He first occupied the Dove House, the headmaster's residence for Germantown Academy (now extensively altered and part of Pennsylvania School for the Deaf). He also traveled to Reading, Pennsylvania, 60 miles (96 km) northwest of the city, to see if it would make a suitable emergency capital.

Returning to Germantown, from November 16 to 30, he occupied the Isaac Franks house. His wife George Washington Parke Custis, and more of their servants and staff joined him late in the stay.


The following September and October, Washington and his family returned to the Franks house for vacation, although he left early to deal with the Whiskey Rebellion in Western Pennsylvania. He met there four times with his cabinet: Secretary of State Thomas Jefferson, Secretary of Treasury Alexander Hamilton, Attorney General Edmund Randolph, and Secretary of War Henry Knox. The President posed for painter Gilbert Stuart, who kept a studio nearby, and the family attended the German Reformed Church across the square.

Four enslaved servants were held by the Washingtons at the Franks house: Oney Judge, Austin (her brother), Moll, and Hercules.


Restored second floor dining room

The house is administered by Independence National Historical Park and operated by the Volunteers of the Deshler-Morris House Committee, Inc. The house was listed on the National Register of Historic Places in 1972 and it is a contributing property of the Colonial Germantown Historic District.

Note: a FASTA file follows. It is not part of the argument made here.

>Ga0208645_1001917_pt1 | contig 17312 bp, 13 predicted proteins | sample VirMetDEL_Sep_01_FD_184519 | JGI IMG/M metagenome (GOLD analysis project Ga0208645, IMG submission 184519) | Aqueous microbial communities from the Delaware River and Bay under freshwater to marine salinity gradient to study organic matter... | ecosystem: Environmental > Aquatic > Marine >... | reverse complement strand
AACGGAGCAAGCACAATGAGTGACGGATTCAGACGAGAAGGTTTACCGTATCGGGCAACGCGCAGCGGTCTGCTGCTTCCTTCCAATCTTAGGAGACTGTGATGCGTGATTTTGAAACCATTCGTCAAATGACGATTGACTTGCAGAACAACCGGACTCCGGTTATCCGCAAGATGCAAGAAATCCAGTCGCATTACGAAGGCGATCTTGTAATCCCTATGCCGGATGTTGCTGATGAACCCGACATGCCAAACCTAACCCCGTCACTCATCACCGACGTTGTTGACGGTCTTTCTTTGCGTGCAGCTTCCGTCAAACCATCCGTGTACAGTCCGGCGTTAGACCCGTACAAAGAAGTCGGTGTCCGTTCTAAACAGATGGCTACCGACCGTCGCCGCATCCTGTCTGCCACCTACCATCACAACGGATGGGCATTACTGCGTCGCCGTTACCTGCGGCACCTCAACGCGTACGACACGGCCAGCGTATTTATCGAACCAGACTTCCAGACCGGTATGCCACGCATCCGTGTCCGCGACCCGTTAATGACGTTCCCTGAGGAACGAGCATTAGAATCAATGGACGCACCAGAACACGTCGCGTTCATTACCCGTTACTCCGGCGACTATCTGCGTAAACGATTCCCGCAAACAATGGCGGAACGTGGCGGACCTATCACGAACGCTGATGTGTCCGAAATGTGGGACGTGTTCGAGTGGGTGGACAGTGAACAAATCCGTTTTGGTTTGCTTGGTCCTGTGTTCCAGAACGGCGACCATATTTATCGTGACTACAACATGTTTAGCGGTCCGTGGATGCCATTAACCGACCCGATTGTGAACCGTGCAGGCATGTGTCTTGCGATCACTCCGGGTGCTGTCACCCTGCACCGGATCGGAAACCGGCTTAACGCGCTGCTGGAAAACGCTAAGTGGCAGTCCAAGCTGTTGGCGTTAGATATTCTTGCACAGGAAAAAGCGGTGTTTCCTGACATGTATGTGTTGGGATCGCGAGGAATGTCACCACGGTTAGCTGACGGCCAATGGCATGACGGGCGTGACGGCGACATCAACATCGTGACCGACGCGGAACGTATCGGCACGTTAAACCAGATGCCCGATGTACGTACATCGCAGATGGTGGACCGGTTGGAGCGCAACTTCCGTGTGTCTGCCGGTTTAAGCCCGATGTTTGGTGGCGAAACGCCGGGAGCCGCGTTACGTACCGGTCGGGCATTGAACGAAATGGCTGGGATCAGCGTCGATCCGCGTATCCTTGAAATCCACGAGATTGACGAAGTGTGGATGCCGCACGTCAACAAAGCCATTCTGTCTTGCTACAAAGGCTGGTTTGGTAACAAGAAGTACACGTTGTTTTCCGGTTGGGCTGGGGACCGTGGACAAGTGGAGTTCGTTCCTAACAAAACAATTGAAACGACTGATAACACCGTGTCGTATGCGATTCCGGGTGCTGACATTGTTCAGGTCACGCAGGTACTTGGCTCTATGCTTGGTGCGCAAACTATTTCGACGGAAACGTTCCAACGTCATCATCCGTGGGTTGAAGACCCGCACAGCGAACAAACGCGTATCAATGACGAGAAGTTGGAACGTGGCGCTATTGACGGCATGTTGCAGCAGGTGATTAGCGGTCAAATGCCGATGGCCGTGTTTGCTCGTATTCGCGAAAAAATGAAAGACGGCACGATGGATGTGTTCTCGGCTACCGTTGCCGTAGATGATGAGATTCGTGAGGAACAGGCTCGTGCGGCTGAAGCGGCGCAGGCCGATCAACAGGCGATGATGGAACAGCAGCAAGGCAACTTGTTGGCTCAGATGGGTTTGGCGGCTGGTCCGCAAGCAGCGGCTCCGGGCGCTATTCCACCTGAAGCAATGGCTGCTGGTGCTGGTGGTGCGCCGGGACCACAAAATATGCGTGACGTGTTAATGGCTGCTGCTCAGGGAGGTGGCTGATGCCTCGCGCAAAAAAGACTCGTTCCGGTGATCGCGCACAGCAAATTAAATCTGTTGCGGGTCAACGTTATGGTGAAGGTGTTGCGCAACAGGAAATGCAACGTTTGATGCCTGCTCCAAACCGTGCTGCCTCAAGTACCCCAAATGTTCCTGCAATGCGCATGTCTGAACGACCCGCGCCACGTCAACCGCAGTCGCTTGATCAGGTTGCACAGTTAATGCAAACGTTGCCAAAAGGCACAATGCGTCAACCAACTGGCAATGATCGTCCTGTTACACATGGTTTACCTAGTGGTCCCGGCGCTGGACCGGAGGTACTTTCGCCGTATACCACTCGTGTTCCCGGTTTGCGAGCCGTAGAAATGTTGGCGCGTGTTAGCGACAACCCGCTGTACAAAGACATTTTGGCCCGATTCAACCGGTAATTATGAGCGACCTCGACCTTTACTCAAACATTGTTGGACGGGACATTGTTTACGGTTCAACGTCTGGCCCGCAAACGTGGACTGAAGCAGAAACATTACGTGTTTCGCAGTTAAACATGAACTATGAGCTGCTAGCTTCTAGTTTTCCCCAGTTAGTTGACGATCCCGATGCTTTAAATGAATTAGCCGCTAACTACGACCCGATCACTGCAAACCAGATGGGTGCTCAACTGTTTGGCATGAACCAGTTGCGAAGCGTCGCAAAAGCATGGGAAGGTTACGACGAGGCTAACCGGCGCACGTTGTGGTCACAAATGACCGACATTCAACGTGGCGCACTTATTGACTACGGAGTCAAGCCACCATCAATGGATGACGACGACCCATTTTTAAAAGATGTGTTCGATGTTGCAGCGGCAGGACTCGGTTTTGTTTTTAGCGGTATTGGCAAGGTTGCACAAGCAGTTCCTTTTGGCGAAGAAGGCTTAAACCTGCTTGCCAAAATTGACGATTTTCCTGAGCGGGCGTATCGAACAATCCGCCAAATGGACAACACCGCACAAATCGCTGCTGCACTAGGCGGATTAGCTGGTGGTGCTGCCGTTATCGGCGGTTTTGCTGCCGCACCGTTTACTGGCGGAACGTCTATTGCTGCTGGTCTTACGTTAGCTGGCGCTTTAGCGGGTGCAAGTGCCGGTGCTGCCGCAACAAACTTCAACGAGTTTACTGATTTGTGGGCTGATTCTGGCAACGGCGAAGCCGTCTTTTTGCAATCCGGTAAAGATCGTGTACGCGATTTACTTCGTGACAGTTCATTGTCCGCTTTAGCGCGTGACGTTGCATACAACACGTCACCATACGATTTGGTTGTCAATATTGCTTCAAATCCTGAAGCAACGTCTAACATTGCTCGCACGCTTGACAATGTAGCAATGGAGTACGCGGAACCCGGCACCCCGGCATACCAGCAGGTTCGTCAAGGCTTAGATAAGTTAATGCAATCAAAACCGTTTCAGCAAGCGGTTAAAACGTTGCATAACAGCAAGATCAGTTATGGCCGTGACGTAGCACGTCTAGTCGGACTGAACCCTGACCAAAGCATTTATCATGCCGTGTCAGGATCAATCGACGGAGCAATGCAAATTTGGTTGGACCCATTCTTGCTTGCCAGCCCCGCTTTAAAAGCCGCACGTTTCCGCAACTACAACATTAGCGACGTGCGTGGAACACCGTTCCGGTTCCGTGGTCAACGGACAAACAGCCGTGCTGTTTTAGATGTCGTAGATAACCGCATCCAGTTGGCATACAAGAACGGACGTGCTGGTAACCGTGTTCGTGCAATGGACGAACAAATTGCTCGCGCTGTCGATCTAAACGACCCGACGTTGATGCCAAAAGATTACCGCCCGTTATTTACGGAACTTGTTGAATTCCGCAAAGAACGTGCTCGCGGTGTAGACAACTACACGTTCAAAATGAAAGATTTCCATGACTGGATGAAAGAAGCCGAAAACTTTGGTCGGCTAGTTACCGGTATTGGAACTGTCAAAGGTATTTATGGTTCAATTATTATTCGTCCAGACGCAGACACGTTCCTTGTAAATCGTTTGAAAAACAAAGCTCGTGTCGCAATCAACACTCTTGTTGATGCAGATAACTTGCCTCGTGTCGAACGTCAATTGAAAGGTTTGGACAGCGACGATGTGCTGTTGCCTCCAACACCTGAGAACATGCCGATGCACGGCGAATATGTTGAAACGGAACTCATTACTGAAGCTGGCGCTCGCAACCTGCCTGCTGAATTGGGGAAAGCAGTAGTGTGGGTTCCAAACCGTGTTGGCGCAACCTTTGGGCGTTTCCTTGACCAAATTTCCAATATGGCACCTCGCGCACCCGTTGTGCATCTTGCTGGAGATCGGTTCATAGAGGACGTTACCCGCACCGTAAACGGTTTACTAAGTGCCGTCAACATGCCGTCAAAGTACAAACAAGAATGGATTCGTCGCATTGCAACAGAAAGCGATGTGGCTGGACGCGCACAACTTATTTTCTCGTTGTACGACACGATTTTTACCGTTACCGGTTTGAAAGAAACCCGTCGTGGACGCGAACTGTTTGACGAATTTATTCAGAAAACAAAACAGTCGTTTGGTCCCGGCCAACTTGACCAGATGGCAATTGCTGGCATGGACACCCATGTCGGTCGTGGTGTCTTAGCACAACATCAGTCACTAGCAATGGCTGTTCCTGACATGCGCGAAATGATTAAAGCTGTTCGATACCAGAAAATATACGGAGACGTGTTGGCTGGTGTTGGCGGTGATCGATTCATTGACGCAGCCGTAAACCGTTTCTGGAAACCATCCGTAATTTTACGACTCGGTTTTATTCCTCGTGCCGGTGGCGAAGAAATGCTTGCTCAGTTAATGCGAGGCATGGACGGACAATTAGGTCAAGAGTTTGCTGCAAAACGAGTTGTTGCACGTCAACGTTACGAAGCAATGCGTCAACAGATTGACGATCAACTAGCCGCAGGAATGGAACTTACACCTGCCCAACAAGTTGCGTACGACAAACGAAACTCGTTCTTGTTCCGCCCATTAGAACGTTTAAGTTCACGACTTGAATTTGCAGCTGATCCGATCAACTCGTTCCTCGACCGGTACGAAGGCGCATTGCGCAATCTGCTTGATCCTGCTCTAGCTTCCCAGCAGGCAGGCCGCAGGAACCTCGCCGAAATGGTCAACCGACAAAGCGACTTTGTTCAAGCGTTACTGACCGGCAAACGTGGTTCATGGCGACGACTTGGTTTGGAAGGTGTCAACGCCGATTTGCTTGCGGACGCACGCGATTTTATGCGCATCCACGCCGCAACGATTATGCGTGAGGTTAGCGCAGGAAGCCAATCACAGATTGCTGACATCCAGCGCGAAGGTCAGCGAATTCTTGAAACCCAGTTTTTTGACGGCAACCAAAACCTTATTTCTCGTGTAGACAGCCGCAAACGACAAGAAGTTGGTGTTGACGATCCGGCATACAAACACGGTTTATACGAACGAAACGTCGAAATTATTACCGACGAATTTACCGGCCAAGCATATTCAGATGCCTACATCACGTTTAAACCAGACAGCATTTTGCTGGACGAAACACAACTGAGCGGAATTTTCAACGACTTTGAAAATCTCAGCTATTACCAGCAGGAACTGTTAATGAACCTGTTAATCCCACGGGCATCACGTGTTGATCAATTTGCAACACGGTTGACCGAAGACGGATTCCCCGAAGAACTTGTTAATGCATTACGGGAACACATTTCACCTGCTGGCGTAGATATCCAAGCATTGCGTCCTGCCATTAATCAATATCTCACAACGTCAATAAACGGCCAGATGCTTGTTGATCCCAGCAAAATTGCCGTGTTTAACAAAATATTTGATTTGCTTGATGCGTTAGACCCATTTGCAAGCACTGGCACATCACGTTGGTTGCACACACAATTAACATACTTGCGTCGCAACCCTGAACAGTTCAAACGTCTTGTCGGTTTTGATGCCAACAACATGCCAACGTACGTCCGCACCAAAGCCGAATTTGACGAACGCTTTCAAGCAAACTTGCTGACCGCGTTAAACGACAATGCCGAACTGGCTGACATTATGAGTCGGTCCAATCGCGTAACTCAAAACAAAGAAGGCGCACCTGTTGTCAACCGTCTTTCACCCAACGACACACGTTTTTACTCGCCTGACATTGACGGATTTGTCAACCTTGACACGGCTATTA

In 2009, the National Park Service changed the official name from the "Deshler-Morris House" to the "Germantown White House."

Bringhurst House

The Bringhurst House, neighboring the Germantown White House on the northwest, was originally owned by [4]

Lieutenant Colonel John Bird was "lying sick" in the Bringhurst House when the American army attacked on the morning of October 4, 1777. Bird arose from bed to lead his men, but was mortally wounded in the battle. Although a surgeon tried to treat him in Melchoir Meng's house situated on what is now a part of Vernon Park, he was carried back to the Bringhurst House, where he died.[4]

In 1973, the Bringhurst house was donated to the National Park Service from the Germantown Savings Bank in order to "assure access, light, and air for the historic structure". The Bringhurst property is currently in the process of conversion into an exhibition space and welcome center for the Germantown White House landscape.[5]

See also


  1. ^ "National Register Information System". National Register of Historic Places. National Park Service. 2007-01-23. 
  2. ^ "Germantown White House (Formerly Deshler-Morris House)". 2009-08-20. 
  3. ^ Philadelphia County, including Germantown, was absorbed into the City of Philadelphia in 1854.
  4. ^ a b History of Old Germantown. 2008-10-17. 
  5. ^ Van Allen, Peter (2008-05-19). , Sept. 7, 2007."Philadelphia Business Journal"Five Million Dollars to be spent to preserve historic sites in Germantown, . 

Further reading

  • Marion, John Francis, Bicentennial City: Walking Tours of Historic Philadelphia. Princeton: The Pyne Press, 1974.
  • Jenkins, Charles F., The Guide Book to Historic Germantown. Germantown Historical Society, 1973.
  • Jenkins, Charles F., Washington in Germantown. Philadelphia: Canterbury Press, 1905.
  • "Deshler-Morris House." National Park Service brochure. Independence National Historic Park.

External links